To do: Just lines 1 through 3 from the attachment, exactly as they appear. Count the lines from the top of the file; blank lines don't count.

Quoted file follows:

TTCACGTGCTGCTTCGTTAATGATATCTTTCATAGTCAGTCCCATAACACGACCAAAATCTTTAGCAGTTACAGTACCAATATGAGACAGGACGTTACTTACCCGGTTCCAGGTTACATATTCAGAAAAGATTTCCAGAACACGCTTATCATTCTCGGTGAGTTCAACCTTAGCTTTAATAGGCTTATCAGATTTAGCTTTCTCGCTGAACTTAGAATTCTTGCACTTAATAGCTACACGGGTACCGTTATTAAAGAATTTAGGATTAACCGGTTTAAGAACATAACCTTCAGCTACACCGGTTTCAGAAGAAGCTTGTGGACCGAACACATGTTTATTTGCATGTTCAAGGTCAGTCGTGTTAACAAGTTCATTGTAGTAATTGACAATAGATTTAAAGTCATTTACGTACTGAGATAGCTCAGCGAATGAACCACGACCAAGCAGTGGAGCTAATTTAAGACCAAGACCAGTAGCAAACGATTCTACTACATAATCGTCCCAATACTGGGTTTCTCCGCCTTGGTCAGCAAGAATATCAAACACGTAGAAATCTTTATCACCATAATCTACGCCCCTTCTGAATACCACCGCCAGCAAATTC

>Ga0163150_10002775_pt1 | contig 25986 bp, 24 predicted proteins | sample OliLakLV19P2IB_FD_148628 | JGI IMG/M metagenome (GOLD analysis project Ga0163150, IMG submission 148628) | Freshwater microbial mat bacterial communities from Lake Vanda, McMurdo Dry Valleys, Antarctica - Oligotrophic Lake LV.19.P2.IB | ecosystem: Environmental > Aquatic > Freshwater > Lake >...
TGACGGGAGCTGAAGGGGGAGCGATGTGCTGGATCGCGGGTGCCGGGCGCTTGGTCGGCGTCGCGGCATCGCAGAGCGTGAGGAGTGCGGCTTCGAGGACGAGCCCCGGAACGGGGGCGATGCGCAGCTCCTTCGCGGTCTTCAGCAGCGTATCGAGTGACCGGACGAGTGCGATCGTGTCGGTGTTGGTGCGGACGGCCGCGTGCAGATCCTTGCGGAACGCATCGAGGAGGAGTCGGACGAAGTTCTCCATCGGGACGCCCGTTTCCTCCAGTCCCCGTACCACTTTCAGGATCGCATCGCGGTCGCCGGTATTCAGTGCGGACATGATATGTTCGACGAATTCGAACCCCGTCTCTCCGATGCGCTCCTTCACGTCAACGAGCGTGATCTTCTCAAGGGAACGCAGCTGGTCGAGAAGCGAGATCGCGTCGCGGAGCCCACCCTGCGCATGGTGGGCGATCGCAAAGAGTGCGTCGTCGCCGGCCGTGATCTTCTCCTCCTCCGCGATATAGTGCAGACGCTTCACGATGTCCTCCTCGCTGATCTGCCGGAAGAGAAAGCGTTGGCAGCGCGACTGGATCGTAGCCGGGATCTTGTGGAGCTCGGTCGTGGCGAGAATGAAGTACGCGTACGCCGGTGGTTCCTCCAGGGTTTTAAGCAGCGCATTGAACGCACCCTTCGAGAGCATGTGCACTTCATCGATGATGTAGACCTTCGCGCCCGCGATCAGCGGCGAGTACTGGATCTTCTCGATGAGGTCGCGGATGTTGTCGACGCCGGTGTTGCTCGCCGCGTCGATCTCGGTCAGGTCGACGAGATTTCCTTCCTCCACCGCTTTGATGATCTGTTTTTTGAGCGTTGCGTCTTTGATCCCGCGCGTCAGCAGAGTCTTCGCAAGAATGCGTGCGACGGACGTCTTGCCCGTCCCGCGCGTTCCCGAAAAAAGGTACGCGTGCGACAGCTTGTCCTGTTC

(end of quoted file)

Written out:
TTCACGTGCTGCTTCGTTAATGATATCTTTCATAGTCAGTCCCATAACACGACCAAAATCTTTAGCAGTTACAGTACCAATATGAGACAGGACGTTACTTACCCGGTTCCAGGTTACATATTCAGAAAAGATTTCCAGAACACGCTTATCATTCTCGGTGAGTTCAACCTTAGCTTTAATAGGCTTATCAGATTTAGCTTTCTCGCTGAACTTAGAATTCTTGCACTTAATAGCTACACGGGTACCGTTATTAAAGAATTTAGGATTAACCGGTTTAAGAACATAACCTTCAGCTACACCGGTTTCAGAAGAAGCTTGTGGACCGAACACATGTTTATTTGCATGTTCAAGGTCAGTCGTGTTAACAAGTTCATTGTAGTAATTGACAATAGATTTAAAGTCATTTACGTACTGAGATAGCTCAGCGAATGAACCACGACCAAGCAGTGGAGCTAATTTAAGACCAAGACCAGTAGCAAACGATTCTACTACATAATCGTCCCAATACTGGGTTTCTCCGCCTTGGTCAGCAAGAATATCAAACACGTAGAAATCTTTATCACCATAATCTACGCCCCTTCTGAATACCACCGCCAGCAAATTC

>Ga0163150_10002775_pt1 | contig 25986 bp, 24 predicted proteins | sample OliLakLV19P2IB_FD_148628 | JGI IMG/M metagenome (GOLD analysis project Ga0163150, IMG submission 148628) | Freshwater microbial mat bacterial communities from Lake Vanda, McMurdo Dry Valleys, Antarctica - Oligotrophic Lake LV.19.P2.IB | ecosystem: Environmental > Aquatic > Freshwater > Lake >...
TGACGGGAGCTGAAGGGGGAGCGATGTGCTGGATCGCGGGTGCCGGGCGCTTGGTCGGCGTCGCGGCATCGCAGAGCGTGAGGAGTGCGGCTTCGAGGACGAGCCCCGGAACGGGGGCGATGCGCAGCTCCTTCGCGGTCTTCAGCAGCGTATCGAGTGACCGGACGAGTGCGATCGTGTCGGTGTTGGTGCGGACGGCCGCGTGCAGATCCTTGCGGAACGCATCGAGGAGGAGTCGGACGAAGTTCTCCATCGGGACGCCCGTTTCCTCCAGTCCCCGTACCACTTTCAGGATCGCATCGCGGTCGCCGGTATTCAGTGCGGACATGATATGTTCGACGAATTCGAACCCCGTCTCTCCGATGCGCTCCTTCACGTCAACGAGCGTGATCTTCTCAAGGGAACGCAGCTGGTCGAGAAGCGAGATCGCGTCGCGGAGCCCACCCTGCGCATGGTGGGCGATCGCAAAGAGTGCGTCGTCGCCGGCCGTGATCTTCTCCTCCTCCGCGATATAGTGCAGACGCTTCACGATGTCCTCCTCGCTGATCTGCCGGAAGAGAAAGCGTTGGCAGCGCGACTGGATCGTAGCCGGGATCTTGTGGAGCTCGGTCGTGGCGAGAATGAAGTACGCGTACGCCGGTGGTTCCTCCAGGGTTTTAAGCAGCGCATTGAACGCACCCTTCGAGAGCATGTGCACTTCATCGATGATGTAGACCTTCGCGCCCGCGATCAGCGGCGAGTACTGGATCTTCTCGATGAGGTCGCGGATGTTGTCGACGCCGGTGTTGCTCGCCGCGTCGATCTCGGTCAGGTCGACGAGATTTCCTTCCTCCACCGCTTTGATGATCTGTTTTTTGAGCGTTGCGTCTTTGATCCCGCGCGTCAGCAGAGTCTTCGCAAGAATGCGTGCGACGGACGTCTTGCCCGTCCCGCGCGTTCCCGAAAAAAGGTACGCGTGCGACAGCTTGTCCTGTTC